Fox fight­ing road kill

The push is on dig­i­tal tachographs, writesGRAHAMSMITH

Herald Sun - Motoring - - Big Wheels -

TRUCK­ING mag­nate Lind­say Fox is de­mand­ing gov­ern­ments fol­low Europe’s ex­am­ple and leg­is­late for manda­tory dig­i­tal tachographs to re­duce the death toll among truck driv­ers who fall asleep at the wheel and run off the road.

‘‘I’m push­ing very hard to have them brought in here,’’ Fox tells Big Wheels. ‘‘Driv­ers use the tra­di­tional log books here, but they are a to­tal waste of time.’’

Fox says the dig­i­tal tachographs, with a ‘‘smart card’’ for each in­di­vid­ual driver, would put an end to driv­ers ex­ceed­ing the le­gal time for which they are al­lowed to drive without a break.

Crashes caused by trucks run­ning off the road, mostly be­cause the driver has fallen asleep, are the most com­mon cause of truck ac­ci­dents in Aus­tralia.

‘‘They’re the killers,’’ Fox says. ‘‘Run­ning off the road is where driv­ers get killed.’’

Half of all heavy-duty truck crashes in Aus­tralia are through trucks run­ning off the road, the next most com­mon causes be­ing rearend col­li­sions and col­li­sions at in­ter­sec­tions.

In con­trast, only 15 per cent of crashes in Europe, where the smart dig­i­tal tachographs have been fit­ted by law to ev­ery truck for about a year, are the re­sult of trucks run­ning off the road.

There, the most com­mon cause of crashes is rear-end col­li­sions, which ac­count for 33 per cent of all crashes.

Fox says the main cause of trucks run­ning off the road is the driver fall­ing asleep be­cause they’ve pushed on in­stead of tak­ing rest breaks as the law re­quires and thus ex­ceeded the al­low­able time at the wheel.

The prob­lem is worse among owner-driv­ers, who are un­der enor­mous pres­sure to make dead­lines and pay leases on their trucks, and are of­ten locked into con­tracts that don’t let them pass on in­creases in their op­er­at­ing costs, such as the in­creased cost of diesel.

In an ef­fort to cover th­ese in­creased costs driv­ers of­ten push ev­ery­thing to the limit, and some­times things go wrong.

‘‘This sys­tem works against an own­er­driver be­cause they have to cheat to make an in­come,’’ Fox says.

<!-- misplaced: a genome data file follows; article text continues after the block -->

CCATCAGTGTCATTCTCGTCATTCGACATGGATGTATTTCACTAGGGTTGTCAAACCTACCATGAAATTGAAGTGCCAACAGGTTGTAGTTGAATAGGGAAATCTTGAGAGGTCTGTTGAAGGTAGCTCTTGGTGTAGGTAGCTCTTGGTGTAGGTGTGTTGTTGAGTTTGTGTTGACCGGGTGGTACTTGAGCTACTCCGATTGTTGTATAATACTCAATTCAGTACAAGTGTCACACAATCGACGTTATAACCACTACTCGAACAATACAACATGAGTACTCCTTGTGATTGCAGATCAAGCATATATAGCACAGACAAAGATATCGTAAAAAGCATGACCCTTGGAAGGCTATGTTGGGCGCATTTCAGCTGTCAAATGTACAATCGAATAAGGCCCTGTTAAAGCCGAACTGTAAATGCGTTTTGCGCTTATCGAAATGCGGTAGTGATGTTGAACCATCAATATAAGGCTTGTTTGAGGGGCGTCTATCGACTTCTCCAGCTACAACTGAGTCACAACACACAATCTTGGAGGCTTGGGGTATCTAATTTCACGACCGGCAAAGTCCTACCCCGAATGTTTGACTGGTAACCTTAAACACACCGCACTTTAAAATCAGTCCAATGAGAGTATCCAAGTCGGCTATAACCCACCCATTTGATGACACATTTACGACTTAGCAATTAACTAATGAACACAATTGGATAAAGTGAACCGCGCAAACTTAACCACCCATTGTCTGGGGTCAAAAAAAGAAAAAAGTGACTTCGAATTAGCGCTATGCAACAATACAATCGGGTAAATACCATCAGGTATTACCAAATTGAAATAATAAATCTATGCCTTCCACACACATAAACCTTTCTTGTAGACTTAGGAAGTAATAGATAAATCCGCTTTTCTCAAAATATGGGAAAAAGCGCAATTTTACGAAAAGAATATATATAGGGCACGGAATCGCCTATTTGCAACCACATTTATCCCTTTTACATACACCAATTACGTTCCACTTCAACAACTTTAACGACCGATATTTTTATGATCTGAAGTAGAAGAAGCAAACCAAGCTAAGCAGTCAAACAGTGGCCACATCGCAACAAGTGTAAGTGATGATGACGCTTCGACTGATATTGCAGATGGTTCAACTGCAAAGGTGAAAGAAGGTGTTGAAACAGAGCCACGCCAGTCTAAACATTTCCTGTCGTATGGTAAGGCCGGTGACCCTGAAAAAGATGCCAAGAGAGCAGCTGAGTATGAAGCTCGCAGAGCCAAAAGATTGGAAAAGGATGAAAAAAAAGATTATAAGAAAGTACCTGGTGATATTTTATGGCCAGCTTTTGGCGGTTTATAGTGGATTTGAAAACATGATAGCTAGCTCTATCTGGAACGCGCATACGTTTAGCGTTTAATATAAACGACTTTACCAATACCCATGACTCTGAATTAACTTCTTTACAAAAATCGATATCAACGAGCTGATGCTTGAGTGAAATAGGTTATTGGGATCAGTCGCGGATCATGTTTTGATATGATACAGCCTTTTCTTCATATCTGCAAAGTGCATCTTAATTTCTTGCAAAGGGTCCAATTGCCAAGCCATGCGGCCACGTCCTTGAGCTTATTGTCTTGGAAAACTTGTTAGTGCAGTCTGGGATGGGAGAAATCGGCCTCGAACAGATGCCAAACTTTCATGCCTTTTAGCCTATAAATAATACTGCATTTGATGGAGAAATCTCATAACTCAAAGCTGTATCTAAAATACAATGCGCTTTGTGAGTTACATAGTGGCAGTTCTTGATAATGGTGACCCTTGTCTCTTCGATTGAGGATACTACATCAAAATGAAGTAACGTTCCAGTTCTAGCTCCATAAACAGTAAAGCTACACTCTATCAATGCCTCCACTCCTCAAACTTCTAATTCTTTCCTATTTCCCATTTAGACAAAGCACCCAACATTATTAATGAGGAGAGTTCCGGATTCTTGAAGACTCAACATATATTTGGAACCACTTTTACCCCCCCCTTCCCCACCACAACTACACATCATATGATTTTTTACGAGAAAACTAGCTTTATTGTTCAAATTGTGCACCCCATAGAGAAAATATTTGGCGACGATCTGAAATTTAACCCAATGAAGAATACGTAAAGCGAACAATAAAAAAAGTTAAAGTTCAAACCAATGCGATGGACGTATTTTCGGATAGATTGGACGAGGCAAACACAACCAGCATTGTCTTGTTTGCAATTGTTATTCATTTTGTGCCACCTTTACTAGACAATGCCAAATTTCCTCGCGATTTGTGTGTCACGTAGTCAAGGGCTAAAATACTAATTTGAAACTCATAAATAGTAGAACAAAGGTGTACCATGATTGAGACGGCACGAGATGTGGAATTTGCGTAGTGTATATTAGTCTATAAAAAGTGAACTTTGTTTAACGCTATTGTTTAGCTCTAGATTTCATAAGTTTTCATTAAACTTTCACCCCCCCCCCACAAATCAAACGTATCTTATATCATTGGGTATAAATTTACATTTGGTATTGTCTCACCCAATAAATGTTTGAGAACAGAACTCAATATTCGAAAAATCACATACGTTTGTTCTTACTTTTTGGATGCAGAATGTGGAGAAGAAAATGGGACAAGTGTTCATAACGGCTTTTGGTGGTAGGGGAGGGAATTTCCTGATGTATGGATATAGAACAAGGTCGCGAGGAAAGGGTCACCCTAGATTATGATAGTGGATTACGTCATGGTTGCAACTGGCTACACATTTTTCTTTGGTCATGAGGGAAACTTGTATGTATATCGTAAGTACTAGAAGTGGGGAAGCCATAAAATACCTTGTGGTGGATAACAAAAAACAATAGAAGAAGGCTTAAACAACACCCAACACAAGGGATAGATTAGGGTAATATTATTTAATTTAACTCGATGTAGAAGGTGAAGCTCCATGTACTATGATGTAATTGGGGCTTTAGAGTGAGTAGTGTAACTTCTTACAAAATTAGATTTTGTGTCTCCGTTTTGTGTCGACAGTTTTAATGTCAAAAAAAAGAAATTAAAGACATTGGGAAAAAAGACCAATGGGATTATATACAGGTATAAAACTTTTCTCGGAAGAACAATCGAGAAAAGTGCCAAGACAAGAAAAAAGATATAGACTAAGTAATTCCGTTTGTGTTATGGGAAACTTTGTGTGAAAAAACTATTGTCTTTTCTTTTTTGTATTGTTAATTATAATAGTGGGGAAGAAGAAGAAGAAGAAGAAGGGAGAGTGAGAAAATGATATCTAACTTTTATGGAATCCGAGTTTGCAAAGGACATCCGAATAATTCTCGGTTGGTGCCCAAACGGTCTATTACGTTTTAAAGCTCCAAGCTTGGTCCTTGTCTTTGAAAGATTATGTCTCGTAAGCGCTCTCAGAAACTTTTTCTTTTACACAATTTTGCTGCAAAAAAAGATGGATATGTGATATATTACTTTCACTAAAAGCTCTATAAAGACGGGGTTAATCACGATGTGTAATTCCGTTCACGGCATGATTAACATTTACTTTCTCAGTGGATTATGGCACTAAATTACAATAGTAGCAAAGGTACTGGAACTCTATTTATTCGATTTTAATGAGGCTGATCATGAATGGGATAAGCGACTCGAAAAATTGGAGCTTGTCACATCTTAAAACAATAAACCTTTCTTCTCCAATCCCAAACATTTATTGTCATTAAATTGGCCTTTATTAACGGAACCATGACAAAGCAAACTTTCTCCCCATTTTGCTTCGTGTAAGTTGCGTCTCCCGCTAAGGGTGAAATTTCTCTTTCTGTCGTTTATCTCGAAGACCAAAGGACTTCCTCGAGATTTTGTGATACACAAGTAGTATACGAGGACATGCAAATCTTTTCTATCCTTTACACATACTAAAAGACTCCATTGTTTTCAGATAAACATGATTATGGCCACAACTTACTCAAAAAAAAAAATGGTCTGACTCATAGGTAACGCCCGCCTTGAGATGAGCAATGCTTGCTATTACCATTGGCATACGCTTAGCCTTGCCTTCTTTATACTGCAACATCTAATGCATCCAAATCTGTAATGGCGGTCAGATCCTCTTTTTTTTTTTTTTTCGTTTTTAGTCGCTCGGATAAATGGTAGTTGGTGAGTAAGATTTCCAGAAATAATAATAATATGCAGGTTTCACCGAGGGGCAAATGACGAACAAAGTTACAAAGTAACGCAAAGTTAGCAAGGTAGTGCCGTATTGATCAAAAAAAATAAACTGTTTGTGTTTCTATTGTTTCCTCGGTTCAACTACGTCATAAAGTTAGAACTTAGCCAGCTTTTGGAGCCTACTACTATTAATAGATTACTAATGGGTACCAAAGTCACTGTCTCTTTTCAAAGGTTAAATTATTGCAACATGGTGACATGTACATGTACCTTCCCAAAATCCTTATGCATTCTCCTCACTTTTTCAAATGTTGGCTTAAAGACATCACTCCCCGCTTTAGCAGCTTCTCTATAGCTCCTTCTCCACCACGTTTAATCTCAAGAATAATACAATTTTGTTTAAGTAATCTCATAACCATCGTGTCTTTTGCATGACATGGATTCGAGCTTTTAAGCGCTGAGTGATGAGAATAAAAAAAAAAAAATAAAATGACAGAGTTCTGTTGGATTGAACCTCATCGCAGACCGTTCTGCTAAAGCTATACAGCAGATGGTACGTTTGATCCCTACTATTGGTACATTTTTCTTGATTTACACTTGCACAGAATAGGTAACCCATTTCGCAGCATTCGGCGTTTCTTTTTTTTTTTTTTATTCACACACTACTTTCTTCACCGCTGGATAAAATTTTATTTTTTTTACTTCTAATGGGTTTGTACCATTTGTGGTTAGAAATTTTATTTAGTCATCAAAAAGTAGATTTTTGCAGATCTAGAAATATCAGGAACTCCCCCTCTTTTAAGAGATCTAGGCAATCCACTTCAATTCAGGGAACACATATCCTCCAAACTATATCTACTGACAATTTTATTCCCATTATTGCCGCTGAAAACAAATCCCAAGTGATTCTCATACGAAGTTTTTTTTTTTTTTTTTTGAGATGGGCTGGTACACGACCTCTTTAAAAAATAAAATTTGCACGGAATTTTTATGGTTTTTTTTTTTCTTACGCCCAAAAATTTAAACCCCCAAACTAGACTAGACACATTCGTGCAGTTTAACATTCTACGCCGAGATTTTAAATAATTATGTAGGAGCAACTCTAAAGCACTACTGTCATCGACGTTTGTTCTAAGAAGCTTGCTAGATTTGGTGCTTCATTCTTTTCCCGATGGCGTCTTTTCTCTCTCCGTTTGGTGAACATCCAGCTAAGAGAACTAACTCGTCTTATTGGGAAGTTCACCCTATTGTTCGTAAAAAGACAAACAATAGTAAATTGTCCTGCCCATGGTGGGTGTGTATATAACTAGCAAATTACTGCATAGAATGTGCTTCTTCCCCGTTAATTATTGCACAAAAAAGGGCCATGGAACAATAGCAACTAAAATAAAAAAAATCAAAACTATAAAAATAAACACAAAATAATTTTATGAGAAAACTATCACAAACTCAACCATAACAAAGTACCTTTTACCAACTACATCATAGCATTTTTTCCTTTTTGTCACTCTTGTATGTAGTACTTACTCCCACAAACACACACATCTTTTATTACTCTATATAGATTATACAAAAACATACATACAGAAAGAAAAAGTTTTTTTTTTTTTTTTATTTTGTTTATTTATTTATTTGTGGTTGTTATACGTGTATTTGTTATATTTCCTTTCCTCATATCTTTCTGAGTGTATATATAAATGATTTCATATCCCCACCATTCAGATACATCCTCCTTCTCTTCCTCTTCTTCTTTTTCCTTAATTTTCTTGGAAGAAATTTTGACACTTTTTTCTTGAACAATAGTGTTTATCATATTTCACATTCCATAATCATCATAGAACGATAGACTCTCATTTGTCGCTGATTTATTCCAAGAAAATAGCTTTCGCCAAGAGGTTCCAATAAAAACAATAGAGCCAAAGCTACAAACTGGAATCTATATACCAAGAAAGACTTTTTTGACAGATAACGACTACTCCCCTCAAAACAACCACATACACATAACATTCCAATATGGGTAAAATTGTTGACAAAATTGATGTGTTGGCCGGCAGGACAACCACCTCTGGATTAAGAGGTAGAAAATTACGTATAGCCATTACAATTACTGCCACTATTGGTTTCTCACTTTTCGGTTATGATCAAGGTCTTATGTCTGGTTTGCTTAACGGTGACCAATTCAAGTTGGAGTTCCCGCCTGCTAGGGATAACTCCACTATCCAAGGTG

‘‘But all of a sud­den they will have to be paid enough to jus­tify their ex­is­tence, whereas now they’re not.’’

The dig­i­tal ta­cho­graph keeps a record of a driver’s time at the wheel for a year, along with data such as the truck’s speed and en­gine speed, so au­thor­i­ties can down­load in­for­ma­tion on what a driver has been do­ing, or em­ploy­ers can check on a par­tic­u­lar driver at the end of shift, the com­ple­tion of a jour­ney, or in the af­ter­math of a crash.

Each driver has a unique card that must be used be­fore they set out on a trip, so the in­for­ma­tion recorded can be re­lated back to a par­tic­u­lar per­son.

Fox says that keep­ing a tight rein on driv­ers would re­duce the de­gree of driver fa­tigue and thus re­sult in fewer crashes through driv­ers nod­ding off and run­ning their ve­hi­cles off the road.

Fox is so pas­sion­ate about it he has lob­bied gov­ern­ments to in­tro­duce laws mak­ing the tachographs manda­tory.

Fox has two trucks fit­ted with the tachographs and will have a to­tal of 15 of them, in­volv­ing 30 driv­ers, on the road by Jan­uary.

They will be part of a na­tional trial of 35 trucks be­ing run over the next 12 months.

Crash cri­sis: run­ning off the road is the most com­mon cause of truck ac­ci­dents; and (be­low) Lind­say Fox and ex-state premier Steve Bracks at the 2020 sum­mit.

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